Job Market Sluggish For Neuroscientists

Despite advances in brain research, career horizons remain foggy for the researchersAs the Society for Neuroscience convenes its 22nd annual meeting in Anaheim, Calif., this month, researchers will share a wealth of new knowledge about the central nervous system--about, for example, the uses of monoclonal antibody technology in studying the brain and the cognitive consequences of aging. But, as in other scientific disciplines, neuroscience research gains have not translated easily into achi

Marcia Clemmitt
Oct 11, 1992
Despite advances in brain research, career horizons remain foggy for the researchers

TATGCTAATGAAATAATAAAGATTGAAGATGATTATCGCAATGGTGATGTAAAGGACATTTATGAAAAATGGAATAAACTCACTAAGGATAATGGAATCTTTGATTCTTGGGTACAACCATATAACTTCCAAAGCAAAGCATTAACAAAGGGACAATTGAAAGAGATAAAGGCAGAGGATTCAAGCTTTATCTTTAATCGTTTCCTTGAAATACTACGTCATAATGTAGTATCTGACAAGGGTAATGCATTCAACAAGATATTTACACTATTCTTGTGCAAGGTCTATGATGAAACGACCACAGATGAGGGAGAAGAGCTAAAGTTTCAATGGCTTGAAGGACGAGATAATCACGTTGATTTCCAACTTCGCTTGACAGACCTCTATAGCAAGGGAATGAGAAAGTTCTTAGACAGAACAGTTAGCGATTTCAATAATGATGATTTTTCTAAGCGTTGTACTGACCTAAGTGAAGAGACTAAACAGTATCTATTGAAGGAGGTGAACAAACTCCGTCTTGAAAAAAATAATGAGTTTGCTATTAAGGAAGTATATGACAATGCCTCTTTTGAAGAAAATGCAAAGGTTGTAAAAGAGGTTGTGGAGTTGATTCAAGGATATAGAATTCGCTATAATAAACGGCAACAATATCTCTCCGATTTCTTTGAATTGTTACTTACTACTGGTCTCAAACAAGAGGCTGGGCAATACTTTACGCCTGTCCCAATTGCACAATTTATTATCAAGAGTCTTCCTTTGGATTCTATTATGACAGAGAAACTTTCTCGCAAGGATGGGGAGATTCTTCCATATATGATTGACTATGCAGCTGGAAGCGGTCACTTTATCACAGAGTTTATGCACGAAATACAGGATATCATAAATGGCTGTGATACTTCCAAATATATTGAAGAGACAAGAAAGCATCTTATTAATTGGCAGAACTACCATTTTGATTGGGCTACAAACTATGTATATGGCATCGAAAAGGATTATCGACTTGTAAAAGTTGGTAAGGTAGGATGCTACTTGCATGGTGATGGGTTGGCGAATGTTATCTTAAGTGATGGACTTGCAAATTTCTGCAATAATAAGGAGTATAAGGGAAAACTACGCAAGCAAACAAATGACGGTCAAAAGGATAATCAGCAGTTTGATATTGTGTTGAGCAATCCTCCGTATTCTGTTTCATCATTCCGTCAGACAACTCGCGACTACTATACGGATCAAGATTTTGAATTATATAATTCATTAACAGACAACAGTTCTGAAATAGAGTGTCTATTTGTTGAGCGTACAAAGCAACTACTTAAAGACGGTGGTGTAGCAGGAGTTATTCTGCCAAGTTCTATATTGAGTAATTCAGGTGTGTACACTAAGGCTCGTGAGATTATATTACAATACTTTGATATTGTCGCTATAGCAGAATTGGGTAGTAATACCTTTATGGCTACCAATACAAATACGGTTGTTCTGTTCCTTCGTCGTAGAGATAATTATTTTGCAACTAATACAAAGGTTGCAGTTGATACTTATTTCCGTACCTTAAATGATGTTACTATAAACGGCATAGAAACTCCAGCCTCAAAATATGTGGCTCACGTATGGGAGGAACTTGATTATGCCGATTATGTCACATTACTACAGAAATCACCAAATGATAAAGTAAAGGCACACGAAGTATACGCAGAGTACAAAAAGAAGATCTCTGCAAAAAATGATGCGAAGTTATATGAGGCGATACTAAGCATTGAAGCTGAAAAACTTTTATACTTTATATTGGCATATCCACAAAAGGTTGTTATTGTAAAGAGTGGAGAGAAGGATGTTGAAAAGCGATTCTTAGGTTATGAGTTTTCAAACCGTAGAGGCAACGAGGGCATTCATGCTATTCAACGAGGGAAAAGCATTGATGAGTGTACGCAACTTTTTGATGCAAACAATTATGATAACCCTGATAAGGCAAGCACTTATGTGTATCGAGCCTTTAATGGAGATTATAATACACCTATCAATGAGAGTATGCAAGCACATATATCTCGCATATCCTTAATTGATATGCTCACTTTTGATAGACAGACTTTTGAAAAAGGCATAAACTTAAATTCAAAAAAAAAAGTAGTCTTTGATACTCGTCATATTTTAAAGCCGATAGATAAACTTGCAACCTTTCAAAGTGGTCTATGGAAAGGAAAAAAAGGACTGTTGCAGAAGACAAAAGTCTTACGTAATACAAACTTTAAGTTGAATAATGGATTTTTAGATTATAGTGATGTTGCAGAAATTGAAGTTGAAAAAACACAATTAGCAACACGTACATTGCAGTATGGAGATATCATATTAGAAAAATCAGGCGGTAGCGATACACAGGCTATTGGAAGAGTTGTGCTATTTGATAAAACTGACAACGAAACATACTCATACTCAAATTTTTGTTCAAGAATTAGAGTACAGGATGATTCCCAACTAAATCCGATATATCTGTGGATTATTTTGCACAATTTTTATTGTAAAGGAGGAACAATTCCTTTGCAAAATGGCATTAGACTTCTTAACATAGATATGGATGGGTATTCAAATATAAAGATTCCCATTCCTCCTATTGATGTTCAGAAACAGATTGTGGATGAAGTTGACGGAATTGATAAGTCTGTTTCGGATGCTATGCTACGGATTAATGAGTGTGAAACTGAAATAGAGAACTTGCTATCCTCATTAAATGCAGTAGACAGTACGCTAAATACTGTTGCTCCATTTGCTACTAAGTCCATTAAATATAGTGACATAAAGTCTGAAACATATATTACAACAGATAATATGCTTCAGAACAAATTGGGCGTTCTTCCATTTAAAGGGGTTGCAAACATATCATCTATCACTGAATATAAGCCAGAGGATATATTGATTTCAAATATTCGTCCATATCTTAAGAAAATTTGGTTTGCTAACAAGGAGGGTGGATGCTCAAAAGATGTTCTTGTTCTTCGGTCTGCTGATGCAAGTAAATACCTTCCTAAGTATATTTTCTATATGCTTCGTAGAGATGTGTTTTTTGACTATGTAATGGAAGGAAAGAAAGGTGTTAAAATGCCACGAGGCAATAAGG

As the Society for Neuroscience convenes its 22nd annual meeting in Anaheim, Calif., this month, researchers will share a wealth of new knowledge about the central nervous system--about, for example, the uses of monoclonal antibody technology in studying the brain and the cognitive consequences of aging.

But, as in other scientific disciplines, neuroscience research gains have not translated easily into achievements in the job market, especially in academia, observers of the field say.

The recent reorganization of the National Institutes of Health to include the National Institute of Mental Health (NIMH), the National Institute on Drug Abuse (NIDA), and the National Institute on Alcohol Abuse and Alcoholism (NIAAA) under its auspices--instead of as three divisions of the separate and now- disbanded Alcohol, Drug Abuse, and Mental Health Administration-- will not threaten funding for basic neuroscience research, according to...